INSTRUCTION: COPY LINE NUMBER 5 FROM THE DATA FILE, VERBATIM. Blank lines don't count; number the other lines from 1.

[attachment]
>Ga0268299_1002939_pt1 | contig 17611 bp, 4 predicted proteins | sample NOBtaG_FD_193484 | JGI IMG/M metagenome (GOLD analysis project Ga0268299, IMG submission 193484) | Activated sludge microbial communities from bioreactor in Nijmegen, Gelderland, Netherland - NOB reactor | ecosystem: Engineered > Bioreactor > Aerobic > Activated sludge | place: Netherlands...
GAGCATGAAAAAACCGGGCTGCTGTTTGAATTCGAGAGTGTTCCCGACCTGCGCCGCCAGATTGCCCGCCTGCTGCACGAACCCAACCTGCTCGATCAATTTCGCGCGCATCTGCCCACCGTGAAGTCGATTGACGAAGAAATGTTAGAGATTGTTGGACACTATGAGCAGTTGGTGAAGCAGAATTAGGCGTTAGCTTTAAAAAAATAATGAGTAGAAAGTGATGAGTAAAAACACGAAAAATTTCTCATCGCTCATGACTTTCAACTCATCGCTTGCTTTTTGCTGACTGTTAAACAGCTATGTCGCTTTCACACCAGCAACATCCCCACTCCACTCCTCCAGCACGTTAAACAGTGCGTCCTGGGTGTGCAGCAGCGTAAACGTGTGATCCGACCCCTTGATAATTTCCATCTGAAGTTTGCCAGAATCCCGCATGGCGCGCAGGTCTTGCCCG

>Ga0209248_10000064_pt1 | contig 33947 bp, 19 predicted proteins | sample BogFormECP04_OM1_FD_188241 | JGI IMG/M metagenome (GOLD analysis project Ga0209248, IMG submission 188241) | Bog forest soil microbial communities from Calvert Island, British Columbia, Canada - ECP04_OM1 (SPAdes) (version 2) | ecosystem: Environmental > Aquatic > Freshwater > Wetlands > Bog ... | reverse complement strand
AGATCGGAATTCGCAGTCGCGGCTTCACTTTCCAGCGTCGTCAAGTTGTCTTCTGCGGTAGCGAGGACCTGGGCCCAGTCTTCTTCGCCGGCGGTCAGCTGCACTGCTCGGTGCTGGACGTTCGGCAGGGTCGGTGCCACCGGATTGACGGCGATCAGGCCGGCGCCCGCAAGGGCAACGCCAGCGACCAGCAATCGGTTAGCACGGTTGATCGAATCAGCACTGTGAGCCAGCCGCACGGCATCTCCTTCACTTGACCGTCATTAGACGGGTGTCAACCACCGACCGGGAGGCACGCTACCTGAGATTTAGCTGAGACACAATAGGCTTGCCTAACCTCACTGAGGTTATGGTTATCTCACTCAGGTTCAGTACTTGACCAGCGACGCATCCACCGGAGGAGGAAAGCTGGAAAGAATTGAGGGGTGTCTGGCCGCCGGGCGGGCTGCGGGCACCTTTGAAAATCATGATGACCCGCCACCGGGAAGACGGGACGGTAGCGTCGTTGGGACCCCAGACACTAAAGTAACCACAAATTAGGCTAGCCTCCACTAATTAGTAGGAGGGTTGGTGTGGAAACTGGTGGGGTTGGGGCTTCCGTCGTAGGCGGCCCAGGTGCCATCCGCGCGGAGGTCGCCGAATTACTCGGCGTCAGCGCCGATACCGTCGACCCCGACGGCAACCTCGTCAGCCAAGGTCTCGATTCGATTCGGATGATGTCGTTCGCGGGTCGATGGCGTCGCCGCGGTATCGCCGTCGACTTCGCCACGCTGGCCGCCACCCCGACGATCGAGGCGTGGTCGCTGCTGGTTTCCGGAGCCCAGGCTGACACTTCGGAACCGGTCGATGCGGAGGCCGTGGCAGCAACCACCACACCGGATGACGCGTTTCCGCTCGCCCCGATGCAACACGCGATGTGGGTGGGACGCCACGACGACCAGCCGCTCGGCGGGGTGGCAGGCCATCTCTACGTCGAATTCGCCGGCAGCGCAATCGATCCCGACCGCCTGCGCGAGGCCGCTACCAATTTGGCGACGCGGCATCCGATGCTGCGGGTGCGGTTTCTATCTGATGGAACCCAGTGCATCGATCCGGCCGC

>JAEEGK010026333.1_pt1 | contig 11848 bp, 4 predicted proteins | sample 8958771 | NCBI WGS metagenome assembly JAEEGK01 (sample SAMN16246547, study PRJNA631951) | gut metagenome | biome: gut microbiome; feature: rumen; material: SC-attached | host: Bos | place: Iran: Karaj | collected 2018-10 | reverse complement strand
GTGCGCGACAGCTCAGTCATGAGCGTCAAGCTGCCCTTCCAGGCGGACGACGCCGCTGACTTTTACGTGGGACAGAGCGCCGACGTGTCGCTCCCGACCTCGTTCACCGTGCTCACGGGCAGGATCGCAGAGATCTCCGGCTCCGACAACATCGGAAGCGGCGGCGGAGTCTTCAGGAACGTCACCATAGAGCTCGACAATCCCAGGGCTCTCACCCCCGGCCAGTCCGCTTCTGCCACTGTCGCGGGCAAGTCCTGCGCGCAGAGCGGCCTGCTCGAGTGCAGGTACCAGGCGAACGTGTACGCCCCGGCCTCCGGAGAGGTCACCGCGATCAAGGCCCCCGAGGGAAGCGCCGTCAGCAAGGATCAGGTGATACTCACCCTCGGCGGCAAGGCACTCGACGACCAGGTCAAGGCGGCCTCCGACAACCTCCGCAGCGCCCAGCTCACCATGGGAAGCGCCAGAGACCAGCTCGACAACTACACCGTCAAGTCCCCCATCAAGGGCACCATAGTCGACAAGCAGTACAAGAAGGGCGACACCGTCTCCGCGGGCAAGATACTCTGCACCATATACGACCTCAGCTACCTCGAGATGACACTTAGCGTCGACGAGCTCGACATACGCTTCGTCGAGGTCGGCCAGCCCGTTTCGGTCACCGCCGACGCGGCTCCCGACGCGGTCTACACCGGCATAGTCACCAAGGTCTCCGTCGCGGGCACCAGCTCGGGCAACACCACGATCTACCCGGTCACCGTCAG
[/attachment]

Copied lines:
>JAEEGK010026333.1_pt1 | contig 11848 bp, 4 predicted proteins | sample 8958771 | NCBI WGS metagenome assembly JAEEGK01 (sample SAMN16246547, study PRJNA631951) | gut metagenome | biome: gut microbiome; feature: rumen; material: SC-attached | host: Bos | place: Iran: Karaj | collected 2018-10 | reverse complement strand